The National Basketball Association (NBA) released the 2017-18 schedule, a total of 1,230 regular season matchups. Games are set to kick off on October 17, earlier than usual to spread the play dates a bit and give teams more days to rest players.

That move was also meant to prevent teams from purposely resting key players. The San Antonio Spurs have been notorious for doing so with other teams like the Cleveland Cavaliers and the Golden State Warriors following their lead. With the tweaked schedule, it will be interesting if teams will field in their players regularly and avoid resting them so that they can last the full season.

No guarantee

The move by the NBA is a good way to reduce the wear-and-tear that players have to deal with. However, it may not be a 100-percent assurance that teams will field in their stars.

The move made popular by Spurs head coach Gregg Popovich was meant to preserve players for the playoff stretch. With an 82-game schedule, the chances of seeing players get injured or worn down are pretty high.

The move has been decried by basketball fans, an inadvertent way of robbing them of seeing their favorite players in action. The NBA has not been able to do anything about it until now but the recent tweaks made may not be enough to convince teams to assure their players will play all the games (regardless if they are crucial or no bearing).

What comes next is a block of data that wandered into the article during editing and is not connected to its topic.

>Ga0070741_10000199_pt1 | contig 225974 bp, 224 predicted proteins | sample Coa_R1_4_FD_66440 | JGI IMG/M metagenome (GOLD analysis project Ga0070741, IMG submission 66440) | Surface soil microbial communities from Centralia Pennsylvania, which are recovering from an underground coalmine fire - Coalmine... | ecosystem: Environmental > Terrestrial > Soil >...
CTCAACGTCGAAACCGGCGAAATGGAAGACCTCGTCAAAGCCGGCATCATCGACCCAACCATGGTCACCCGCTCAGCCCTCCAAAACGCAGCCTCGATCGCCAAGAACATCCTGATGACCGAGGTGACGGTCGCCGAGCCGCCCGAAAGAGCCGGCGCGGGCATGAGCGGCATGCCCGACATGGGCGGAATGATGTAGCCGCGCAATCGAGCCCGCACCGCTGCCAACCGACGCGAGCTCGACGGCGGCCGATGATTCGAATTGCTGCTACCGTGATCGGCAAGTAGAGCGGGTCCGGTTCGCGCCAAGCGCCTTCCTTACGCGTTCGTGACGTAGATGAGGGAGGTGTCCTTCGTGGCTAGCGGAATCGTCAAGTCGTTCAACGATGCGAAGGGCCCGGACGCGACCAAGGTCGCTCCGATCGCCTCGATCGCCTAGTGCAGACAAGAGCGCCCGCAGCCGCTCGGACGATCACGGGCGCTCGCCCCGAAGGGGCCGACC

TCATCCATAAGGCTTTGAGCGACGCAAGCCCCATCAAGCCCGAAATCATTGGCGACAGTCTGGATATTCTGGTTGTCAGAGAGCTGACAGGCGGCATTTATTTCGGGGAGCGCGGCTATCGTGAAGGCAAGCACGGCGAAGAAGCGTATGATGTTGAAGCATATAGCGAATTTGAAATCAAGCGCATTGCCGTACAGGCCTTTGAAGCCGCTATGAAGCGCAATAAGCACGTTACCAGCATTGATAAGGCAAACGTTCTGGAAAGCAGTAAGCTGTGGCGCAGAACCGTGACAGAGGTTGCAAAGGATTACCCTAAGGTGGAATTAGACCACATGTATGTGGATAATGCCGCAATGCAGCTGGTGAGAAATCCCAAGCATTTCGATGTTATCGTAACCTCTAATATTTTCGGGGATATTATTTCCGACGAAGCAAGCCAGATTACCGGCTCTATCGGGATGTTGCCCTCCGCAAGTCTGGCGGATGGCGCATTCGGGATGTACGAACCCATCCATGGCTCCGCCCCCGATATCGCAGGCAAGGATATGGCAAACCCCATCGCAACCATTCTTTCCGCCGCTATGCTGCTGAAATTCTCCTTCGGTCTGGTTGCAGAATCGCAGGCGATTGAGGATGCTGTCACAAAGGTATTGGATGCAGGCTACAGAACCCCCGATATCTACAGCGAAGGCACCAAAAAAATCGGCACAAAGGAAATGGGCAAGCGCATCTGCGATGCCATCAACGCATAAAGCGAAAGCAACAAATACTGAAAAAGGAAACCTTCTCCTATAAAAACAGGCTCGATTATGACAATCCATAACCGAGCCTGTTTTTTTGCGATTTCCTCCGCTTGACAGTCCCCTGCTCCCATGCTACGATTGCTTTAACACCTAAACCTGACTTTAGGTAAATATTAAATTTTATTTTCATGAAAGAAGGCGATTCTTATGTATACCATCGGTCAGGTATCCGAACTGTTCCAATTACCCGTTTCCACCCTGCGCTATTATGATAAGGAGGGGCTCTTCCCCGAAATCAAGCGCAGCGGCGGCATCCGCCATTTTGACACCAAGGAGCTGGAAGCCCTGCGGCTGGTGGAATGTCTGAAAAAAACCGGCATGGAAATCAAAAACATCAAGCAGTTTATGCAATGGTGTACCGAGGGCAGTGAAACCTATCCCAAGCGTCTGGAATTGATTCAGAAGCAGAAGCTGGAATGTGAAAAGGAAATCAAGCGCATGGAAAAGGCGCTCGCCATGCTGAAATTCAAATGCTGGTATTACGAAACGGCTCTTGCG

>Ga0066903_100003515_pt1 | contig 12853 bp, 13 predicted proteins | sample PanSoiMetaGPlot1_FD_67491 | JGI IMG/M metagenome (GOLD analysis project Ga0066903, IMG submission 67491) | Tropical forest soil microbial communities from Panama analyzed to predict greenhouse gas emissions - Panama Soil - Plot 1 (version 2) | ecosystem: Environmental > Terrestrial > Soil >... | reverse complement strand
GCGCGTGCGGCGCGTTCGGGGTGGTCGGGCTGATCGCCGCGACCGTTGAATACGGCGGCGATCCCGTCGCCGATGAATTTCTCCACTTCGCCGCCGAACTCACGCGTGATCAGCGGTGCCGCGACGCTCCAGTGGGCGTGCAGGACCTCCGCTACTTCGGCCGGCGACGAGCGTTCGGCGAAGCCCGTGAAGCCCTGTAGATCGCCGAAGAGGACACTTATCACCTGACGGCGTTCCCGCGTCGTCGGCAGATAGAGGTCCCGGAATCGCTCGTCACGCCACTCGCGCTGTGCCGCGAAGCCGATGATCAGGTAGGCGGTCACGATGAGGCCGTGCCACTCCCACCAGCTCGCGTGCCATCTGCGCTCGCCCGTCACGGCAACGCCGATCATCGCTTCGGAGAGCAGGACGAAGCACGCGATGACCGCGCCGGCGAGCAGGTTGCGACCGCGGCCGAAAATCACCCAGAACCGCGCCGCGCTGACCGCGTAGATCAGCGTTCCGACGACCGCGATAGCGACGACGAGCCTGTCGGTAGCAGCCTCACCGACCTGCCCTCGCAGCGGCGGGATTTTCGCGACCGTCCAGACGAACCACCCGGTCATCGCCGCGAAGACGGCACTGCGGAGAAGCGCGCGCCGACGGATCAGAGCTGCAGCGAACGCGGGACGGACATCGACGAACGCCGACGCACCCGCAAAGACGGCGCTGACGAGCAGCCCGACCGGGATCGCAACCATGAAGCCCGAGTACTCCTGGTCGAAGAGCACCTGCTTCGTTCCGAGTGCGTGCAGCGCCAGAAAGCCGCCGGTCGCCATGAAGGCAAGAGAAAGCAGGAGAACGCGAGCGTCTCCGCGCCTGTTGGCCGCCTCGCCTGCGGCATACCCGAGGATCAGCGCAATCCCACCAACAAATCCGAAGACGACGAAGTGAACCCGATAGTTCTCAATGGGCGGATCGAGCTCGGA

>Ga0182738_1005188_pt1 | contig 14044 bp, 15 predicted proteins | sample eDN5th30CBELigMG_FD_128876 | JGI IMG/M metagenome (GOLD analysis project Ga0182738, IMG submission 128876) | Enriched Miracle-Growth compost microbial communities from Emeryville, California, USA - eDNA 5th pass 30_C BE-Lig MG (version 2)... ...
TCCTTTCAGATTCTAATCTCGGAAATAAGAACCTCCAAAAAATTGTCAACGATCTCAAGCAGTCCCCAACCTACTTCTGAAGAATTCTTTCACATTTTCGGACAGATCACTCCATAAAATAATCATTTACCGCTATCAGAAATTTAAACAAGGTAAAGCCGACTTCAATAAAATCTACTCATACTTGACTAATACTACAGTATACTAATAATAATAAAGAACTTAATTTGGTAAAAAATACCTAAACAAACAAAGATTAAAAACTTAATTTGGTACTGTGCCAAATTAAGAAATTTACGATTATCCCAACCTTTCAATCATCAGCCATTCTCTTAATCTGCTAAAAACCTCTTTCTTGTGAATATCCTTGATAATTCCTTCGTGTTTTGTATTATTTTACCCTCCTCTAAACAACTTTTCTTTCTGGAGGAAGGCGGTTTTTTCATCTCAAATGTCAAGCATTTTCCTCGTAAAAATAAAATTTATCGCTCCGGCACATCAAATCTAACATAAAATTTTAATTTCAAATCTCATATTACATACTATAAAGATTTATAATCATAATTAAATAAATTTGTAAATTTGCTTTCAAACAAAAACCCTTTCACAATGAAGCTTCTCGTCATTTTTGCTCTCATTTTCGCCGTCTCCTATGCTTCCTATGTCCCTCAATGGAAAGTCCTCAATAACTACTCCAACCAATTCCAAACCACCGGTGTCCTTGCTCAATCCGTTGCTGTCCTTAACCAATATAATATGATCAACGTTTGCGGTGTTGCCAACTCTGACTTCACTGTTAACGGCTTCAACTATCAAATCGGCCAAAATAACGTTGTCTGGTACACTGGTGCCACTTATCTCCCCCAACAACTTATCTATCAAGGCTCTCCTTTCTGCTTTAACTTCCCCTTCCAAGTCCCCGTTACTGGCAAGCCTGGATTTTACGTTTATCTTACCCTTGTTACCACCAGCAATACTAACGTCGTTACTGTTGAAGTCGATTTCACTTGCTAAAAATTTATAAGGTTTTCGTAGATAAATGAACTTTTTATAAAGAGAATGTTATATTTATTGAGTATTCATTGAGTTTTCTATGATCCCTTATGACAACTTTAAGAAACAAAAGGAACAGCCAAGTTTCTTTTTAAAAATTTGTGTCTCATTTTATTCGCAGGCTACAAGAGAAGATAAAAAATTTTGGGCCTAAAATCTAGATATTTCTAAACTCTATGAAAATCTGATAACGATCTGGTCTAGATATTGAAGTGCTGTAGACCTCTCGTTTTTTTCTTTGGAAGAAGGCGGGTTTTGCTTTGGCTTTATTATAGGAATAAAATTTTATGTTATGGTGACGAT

The only thing good about the tweaked NBA schedule is that teams get a bit of a reprieve. However, there are other factors to consider.

At the top of the list is the condition of a player. With more rest, players get the luxury of getting added rest and not forcing the issue. That will be subject to the severity of the injury – some of which may be severe.

On that note, fans may go easy on NBA teams. However, ball clubs can easily declare injured players and save themselves the trouble of drawing the ire of fans. As one can see, the NBA can only do so much. The last say will still be on the team and their respective heads.

Players are unlikely to complain sitting out games unless they are aiming for something individually.

But the reality of it all is that seeing teams play 4 to 5 games a week has taken its toll.

The recent tweak could be an experiment by NBA Commissioner Adam Silver and company, meaning further changes could happen moving forward. Rather than sit back, the adjustment in the schedule is a right move to reach a compromise for fans, players and teams to produce more exciting basketball games ahead.